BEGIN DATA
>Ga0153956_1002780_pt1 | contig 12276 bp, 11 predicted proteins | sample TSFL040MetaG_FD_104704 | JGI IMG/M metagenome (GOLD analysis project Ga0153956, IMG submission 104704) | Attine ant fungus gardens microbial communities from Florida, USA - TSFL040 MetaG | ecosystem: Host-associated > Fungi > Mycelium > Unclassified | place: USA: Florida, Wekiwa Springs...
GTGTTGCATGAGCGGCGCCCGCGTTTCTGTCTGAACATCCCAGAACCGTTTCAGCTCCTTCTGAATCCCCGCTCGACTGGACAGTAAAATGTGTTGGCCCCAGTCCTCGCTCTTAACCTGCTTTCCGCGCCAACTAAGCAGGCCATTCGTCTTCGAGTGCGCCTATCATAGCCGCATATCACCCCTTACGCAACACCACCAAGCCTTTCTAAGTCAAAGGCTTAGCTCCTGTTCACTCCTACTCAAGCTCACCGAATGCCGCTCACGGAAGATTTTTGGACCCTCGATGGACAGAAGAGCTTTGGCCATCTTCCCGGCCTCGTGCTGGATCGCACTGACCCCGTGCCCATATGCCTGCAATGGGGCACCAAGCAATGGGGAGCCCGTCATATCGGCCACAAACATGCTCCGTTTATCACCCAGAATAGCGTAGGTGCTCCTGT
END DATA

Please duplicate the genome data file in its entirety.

>Ga0153956_1002780_pt1 | contig 12276 bp, 11 predicted proteins | sample TSFL040MetaG_FD_104704 | JGI IMG/M metagenome (GOLD analysis project Ga0153956, IMG submission 104704) | Attine ant fungus gardens microbial communities from Florida, USA - TSFL040 MetaG | ecosystem: Host-associated > Fungi > Mycelium > Unclassified | place: USA: Florida, Wekiwa Springs...
GTGTTGCATGAGCGGCGCCCGCGTTTCTGTCTGAACATCCCAGAACCGTTTCAGCTCCTTCTGAATCCCCGCTCGACTGGACAGTAAAATGTGTTGGCCCCAGTCCTCGCTCTTAACCTGCTTTCCGCGCCAACTAAGCAGGCCATTCGTCTTCGAGTGCGCCTATCATAGCCGCATATCACCCCTTACGCAACACCACCAAGCCTTTCTAAGTCAAAGGCTTAGCTCCTGTTCACTCCTACTCAAGCTCACCGAATGCCGCTCACGGAAGATTTTTGGACCCTCGATGGACAGAAGAGCTTTGGCCATCTTCCCGGCCTCGTGCTGGATCGCACTGACCCCGTGCCCATATGCCTGCAATGGGGCACCAAGCAATGGGGAGCCCGTCATATCGGCCACAAACATGCTCCGTTTATCACCCAGAATAGCGTAGGTGCTCCTGT